August 25, 2015

First-generation college students — whose parents have not had a college experience — are particularly disadvantaged by the lack of information systems that other students have built into their lives since childhood. In this feature from NBC News, Latino professors from universities across the country share tips for first-generation students.

Schools in Baltimore Suburbs Address Growth in Minority Enrollment

The Baltimore Sun

August 25, 2015

With Maryland poised to welcome a record number of students as the new school year begins, many districts will be educating more minorities than they have in decades — if not ever. Across Baltimore's suburbs, school districts are hiring more translators, updating policies and taking other steps to address the demographic shift that includes an influx of Hispanic and Asian students.

Critics Protest Opening of Houston Arabic Immersion Elementary School

Education Week

August 25, 2015

Protesters showed up to voice their displeasure with Houston's new Arabic-language immersion elementary school on Monday, the first day of classes.

Note: This links to content from Education Week. You can register for free to access 10 Education Week stories a month, or subscribe for unlimited access.

Breaking Language Barriers: An Effective ELL Approach

Education Week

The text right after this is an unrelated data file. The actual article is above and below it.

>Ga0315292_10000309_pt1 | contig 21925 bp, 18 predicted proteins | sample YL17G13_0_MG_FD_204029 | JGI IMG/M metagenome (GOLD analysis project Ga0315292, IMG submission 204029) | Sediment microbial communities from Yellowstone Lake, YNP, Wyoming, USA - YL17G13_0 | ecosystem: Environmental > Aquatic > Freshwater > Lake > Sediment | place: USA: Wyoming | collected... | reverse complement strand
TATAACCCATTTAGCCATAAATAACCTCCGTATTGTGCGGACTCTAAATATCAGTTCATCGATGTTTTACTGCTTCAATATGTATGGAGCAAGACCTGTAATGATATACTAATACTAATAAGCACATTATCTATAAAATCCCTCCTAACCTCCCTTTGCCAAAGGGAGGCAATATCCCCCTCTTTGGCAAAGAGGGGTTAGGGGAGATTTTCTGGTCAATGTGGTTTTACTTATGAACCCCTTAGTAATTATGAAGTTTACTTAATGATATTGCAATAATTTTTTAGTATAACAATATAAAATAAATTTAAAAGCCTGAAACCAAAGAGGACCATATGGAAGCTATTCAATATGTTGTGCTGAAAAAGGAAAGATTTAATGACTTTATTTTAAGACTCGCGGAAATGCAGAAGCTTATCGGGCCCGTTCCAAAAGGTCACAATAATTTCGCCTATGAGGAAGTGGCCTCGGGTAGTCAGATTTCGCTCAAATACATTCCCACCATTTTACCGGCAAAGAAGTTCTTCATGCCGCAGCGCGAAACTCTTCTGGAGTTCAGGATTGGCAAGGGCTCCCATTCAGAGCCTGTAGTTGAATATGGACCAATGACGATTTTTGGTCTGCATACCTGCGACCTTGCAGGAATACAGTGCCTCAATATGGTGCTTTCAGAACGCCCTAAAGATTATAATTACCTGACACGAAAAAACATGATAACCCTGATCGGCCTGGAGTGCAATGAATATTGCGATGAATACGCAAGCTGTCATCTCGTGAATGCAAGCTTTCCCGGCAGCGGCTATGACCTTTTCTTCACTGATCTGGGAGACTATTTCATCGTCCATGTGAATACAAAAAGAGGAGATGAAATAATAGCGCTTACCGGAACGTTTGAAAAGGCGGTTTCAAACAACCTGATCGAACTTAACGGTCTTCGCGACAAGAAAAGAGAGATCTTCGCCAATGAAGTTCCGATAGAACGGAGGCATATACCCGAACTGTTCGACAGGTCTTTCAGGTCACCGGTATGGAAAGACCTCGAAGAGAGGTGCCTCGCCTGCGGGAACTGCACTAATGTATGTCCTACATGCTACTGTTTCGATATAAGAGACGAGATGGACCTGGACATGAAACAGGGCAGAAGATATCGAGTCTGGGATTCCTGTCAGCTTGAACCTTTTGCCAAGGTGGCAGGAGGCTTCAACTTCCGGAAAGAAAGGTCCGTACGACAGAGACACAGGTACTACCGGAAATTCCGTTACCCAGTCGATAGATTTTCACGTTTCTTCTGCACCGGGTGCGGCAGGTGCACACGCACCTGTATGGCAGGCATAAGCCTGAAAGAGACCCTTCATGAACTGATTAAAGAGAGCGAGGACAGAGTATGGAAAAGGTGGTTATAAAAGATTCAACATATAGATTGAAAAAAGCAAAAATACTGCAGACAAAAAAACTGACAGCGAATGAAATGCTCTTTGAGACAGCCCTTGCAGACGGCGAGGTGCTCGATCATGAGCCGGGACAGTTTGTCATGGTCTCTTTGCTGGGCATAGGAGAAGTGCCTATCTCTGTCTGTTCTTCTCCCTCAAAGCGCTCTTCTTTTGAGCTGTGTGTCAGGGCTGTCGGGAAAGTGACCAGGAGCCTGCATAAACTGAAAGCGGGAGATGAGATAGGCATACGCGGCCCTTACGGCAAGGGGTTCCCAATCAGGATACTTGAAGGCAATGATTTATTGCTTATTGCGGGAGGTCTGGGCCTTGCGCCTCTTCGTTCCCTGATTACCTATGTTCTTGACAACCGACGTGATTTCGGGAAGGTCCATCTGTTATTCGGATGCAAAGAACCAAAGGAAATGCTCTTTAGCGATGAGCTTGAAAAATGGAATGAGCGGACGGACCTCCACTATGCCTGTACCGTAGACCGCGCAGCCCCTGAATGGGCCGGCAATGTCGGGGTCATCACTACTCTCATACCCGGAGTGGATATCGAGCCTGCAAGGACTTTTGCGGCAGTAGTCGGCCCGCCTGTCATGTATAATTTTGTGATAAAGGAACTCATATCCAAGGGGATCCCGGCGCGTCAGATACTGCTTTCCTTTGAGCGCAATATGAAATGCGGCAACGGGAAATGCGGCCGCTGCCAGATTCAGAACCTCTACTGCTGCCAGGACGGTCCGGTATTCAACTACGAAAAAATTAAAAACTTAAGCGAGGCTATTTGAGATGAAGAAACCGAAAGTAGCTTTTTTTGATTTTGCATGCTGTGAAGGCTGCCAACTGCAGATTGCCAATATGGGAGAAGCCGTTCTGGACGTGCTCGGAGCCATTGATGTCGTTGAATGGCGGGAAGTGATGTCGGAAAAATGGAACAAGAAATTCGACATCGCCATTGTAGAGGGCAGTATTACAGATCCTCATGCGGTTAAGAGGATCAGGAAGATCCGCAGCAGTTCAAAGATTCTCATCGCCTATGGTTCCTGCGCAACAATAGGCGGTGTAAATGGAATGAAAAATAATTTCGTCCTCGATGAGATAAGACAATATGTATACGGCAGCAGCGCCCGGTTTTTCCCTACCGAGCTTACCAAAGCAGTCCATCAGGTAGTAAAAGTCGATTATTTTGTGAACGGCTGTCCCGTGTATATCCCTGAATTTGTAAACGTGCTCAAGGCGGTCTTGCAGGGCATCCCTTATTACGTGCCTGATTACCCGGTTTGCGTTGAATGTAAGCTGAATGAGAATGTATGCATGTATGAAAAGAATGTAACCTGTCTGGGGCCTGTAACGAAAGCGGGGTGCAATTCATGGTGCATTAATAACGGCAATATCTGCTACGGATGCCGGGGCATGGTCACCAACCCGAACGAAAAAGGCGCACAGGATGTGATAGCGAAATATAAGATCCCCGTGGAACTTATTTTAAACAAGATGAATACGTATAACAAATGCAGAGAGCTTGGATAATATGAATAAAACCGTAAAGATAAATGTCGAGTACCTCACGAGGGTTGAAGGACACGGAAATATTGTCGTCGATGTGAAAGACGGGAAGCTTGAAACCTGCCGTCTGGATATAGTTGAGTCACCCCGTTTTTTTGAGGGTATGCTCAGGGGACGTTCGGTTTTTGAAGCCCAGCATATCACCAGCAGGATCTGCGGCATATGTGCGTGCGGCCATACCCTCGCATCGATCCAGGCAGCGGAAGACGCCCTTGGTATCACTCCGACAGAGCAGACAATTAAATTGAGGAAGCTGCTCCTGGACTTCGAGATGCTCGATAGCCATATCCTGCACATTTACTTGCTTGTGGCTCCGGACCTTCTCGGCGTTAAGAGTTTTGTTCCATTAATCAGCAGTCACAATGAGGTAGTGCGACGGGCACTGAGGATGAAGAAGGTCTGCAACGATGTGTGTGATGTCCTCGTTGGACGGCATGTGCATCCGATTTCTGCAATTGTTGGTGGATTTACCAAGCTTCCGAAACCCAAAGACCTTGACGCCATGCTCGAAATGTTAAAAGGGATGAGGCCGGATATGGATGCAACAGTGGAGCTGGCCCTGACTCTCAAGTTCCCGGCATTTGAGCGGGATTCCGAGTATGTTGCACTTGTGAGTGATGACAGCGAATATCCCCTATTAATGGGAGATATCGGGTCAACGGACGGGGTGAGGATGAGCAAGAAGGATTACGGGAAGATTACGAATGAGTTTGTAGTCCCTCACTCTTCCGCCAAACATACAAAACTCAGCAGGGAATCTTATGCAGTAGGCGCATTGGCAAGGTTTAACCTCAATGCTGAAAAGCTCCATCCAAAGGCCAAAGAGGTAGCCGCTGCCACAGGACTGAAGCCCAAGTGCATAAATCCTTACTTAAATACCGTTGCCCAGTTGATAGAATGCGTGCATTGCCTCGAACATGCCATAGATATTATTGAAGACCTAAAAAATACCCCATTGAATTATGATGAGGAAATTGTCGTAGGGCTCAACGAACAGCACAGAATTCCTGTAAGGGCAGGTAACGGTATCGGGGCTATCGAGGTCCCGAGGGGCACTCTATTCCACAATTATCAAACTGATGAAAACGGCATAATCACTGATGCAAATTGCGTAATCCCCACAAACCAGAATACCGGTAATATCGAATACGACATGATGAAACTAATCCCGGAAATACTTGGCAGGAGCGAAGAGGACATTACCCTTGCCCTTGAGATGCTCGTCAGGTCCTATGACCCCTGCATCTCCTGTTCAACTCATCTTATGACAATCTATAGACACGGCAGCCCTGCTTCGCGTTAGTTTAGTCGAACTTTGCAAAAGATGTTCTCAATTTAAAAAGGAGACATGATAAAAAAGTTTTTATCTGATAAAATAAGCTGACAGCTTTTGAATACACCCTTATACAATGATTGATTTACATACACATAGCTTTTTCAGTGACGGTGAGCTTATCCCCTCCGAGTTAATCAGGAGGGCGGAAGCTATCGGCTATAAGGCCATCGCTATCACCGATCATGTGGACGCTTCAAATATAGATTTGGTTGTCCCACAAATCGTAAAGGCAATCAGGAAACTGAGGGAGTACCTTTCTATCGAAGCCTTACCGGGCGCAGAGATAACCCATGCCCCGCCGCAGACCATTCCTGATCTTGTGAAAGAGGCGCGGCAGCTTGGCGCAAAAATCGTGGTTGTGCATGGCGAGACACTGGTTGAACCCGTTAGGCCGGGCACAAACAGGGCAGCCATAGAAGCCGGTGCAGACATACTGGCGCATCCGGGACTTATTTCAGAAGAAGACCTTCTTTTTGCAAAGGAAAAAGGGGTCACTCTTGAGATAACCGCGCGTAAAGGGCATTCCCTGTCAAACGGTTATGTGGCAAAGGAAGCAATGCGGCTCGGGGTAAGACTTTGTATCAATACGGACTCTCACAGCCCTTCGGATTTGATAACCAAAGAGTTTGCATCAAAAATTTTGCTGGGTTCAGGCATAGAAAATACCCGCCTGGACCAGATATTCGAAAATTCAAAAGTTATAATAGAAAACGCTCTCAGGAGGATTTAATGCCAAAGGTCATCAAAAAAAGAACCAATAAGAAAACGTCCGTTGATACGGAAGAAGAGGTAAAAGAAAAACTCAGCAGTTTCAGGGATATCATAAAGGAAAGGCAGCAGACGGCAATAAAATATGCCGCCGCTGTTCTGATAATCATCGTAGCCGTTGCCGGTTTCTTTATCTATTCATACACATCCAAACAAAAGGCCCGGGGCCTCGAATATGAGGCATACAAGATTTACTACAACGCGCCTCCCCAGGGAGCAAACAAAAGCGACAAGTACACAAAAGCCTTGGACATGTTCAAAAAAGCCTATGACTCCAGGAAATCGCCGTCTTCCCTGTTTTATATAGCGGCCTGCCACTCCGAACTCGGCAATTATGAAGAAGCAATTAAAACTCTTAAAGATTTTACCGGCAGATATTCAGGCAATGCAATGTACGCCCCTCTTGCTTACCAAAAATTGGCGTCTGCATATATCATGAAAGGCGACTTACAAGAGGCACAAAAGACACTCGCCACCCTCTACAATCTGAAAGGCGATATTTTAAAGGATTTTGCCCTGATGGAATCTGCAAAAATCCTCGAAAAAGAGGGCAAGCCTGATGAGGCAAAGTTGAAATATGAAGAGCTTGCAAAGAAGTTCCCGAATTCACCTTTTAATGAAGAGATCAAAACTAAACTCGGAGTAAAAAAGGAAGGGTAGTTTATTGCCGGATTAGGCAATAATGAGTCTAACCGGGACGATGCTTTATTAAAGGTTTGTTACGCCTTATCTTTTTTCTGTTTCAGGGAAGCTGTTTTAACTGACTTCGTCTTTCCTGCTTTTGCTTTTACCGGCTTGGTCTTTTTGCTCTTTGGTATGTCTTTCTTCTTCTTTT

August 24, 2015

In one of the most ethnically diverse regions in California, Oakland Unified School District (OUSD) serves thousands of students, many of whom do not speak English as their first language. The educators at one of OUSD's campuses, Manzanita Community School, have worked tirelessly to ensure they are able to reach, engage and excite English Language Learners (ELLs), like never before.

Note: This links to content from Education Week. You can register for free to access 10 Education Week stories a month, or subscribe for unlimited access.

Federal Judge Orders Immigrant Children and Mothers Released Rapidly From Detention

U.S. News & World Report

August 24, 2015

A federal judge in California has ordered the government to release immigrant children from family detention centers "without unnecessary delay," and with their mothers when possible, according to court papers.

California Pushing Through Emergency High School Graduation Legislation for Class of 2015

Los Angeles Times

August 24, 2015

State lawmakers are pushing through emergency legislation that would allow students from the class of 2015 to receive diplomas immediately without passing the state's high school exit exam. If it clears the Legislature, the bill would benefit about 5,000 students who have not passed the test but have completed other graduation requirements.

Book Review: Mixed Me by Taye Diggs and Shane W. Evans

School Library Journal

August 24, 2015